Rapamycin does not reduce neutrophil numbers in combination with anticancer therapy in vivo

Pharmacologically, c-akt/PKB inhibitors are currently not available. An important branch of c-akt/PKB-mediated cancer cell survival involves the serine/threonine kinase mTOR (McCormick, 2004). We therefore tested the hypothesis that additional inhibition of the c-akt/PKB-mediated signaling pathway does not induce additional myelosuppression during anticancer drug treatment in vivo using rapamycin, which blocks mTOR activity. We have previously shown that rapamycin induced in combination with anticancer therapy massive apoptosis in lymphoma cells, which were drug resistant in the absence of rapamycin (Wendel et al., 2004). In this model, doxorubicin reduced neutrophil numbers in blood. The combination of doxorubicin and rapamycin, however, did not cause a further reduction of neutrophil numbers. In fact, in two independent experiments, we observed even less doxorubicin-mediated cytotoxicity in the presence of rapamycin (Figure 7). These data confirm our in vitro observations and suggest that the c-akt/PKB–mTOR pathway does not exhibit an antiapoptotic function in immature neutrophils under in vivo conditions.

Figure 7

Combined doxorubicin/rapamycin treatment does not cause additional myelosuppression compared to doxorubicin alone under in vivo conditions. Mice were treated as described in Materials and methods. After 5 days, differential blood counts were analyzed. Results of two independent experiments are shown. Same data were observed after 10-day treatment.


Survivin has been shown to regulate chromosome alignment and segregation during mitosis (Vong et al., 2005). Interestingly, survivin also plays an essential role in cytokine-mediated antiapoptosis in terminally differentiated neutrophils, which are unable to divide (Altznauer et al., 2004). In this report, we demonstrate that anticancer drugs reduce survivin levels via inhibition of PI3K activity in immature neutrophils, resulting in apoptosis, a mechanism that may contribute, at least partially, to myelosuppression often seen in patients receiving chemotherapy.

Survivin expression has previously been reported to be regulated by the PI3K–c-akt/PKB pathway in endothelial cells (Daly et al., 2004) as well as in leukemia (Carter et al., 2001) and prostate cancer cells (Fornaro et al., 2003). Besides survivin, however, c-akt/PKB has additional cellular targets that could promote survival. For instance, c-akt/PKB protects cells from apoptosis by phosphorylating and inactivating several key apoptotic molecules such as Bad, pro-caspase-9 and the forkhead transcription factor 1, which results in decreased transcription of proapoptotic genes (Chang et al., 2003). Moreover, c-akt/PKB was reported to induce the expression of antiapoptotic genes such as IAPs, Bcl-xL and c-FLIP (Mitsiades et al., 2002; Hersey and Zhang, 2003; Daly et al., 2004).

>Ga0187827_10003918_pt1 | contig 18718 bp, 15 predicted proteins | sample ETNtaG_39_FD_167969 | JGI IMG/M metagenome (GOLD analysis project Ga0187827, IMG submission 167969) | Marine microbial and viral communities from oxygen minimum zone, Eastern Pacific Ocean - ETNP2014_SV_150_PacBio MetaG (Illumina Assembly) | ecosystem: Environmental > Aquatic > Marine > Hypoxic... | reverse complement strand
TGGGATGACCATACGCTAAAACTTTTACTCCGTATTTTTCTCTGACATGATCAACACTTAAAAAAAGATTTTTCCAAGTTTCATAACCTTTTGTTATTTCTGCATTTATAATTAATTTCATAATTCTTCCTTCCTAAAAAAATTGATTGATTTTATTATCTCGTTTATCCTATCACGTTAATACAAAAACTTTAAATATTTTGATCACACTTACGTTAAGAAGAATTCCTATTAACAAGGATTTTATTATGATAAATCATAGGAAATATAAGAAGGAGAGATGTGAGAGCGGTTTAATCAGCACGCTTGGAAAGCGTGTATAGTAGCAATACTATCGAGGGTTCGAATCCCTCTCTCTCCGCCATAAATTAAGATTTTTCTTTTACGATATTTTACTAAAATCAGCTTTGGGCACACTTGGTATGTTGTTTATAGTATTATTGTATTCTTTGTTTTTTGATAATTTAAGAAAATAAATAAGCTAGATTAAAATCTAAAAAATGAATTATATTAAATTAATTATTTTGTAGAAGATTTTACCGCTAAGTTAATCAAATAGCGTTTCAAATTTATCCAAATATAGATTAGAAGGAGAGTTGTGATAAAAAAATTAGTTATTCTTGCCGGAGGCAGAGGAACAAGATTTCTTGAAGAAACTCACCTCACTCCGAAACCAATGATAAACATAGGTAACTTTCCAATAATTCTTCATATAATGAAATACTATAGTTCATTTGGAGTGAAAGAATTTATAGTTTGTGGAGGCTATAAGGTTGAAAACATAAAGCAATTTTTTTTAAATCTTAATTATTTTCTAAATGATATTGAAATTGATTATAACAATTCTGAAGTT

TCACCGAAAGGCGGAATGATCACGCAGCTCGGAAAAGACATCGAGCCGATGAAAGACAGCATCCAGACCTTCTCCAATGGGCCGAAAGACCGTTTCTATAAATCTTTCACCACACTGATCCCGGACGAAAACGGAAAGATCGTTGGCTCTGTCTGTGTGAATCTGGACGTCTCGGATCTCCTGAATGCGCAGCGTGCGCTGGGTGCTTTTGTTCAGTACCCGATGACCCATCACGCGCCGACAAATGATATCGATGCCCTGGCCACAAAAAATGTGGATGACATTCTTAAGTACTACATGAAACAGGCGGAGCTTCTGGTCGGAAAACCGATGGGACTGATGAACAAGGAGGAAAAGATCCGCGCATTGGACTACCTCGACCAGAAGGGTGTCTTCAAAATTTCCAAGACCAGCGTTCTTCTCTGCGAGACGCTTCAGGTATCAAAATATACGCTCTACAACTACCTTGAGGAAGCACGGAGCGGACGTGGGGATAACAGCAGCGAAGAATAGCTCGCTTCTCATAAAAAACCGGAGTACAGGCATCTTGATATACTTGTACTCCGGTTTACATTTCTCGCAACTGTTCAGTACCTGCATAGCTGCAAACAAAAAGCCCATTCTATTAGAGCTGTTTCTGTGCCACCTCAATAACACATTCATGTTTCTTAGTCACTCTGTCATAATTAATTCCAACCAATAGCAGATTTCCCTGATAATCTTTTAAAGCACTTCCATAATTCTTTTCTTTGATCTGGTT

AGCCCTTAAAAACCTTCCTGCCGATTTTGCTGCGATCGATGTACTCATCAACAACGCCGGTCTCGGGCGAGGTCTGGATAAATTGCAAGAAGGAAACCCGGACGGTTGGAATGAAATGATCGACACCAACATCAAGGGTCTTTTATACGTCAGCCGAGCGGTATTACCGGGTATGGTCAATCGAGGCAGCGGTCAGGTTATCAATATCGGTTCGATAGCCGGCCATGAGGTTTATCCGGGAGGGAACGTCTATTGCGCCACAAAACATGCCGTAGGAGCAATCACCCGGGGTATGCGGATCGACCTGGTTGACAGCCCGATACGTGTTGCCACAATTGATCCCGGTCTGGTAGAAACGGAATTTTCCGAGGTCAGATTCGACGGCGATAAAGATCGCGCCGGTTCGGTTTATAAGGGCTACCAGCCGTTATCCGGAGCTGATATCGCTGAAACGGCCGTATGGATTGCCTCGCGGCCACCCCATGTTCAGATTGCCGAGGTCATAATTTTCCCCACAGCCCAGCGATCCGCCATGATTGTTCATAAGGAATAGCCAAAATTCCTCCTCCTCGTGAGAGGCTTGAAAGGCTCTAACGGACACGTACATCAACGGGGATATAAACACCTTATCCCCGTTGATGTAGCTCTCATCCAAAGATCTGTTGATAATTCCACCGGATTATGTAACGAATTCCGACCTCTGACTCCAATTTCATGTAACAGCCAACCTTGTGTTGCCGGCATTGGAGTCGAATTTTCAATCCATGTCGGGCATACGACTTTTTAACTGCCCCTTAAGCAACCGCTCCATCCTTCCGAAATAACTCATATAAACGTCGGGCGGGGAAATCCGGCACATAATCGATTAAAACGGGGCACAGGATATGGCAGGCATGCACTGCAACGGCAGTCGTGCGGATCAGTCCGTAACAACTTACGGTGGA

Although we cannot exclude that these mechanisms also support survival in immature neutrophils, we show that survivin levels decline upon pharmacological inhibition of PI3K and confirm that survivin participates in the control of caspase activation and exhibits an antiapoptotic function in granulocytic cells (Altznauer et al., 2004). Strikingly, however, inhibition of c-akt/PKB neither reduced survivin levels nor induced apoptosis in immature neutrophils.

One way to explain these findings is that survivin expression is under the control of different PI3K isoforms in different cells (Vanhaesebroeck and Waterfield, 1999). On the other hand, different downstream signaling molecules have been reported to be activated by the same PI3K isoform. For instance, class IA PI3Ks not only activate c-akt/PKB, but also the small GTP-binding proteins CDC42 and RAC1 as well as the serum and glucocorticoid-inducible kinases (SGKs) (Vivanco and Sawyers, 2002). The SGKs have attracted attention because of their high homology to c-akt/PKB and similar functional effects on survival signaling pathways (Brunet et al., 2001). However, PI3K activation of SGKs differs from c-akt/PKB, as SGKs do not contain a pleckstrin homology (PH) domain (Vivanco and Sawyers, 2002), which is required to recruit c-akt/PKB.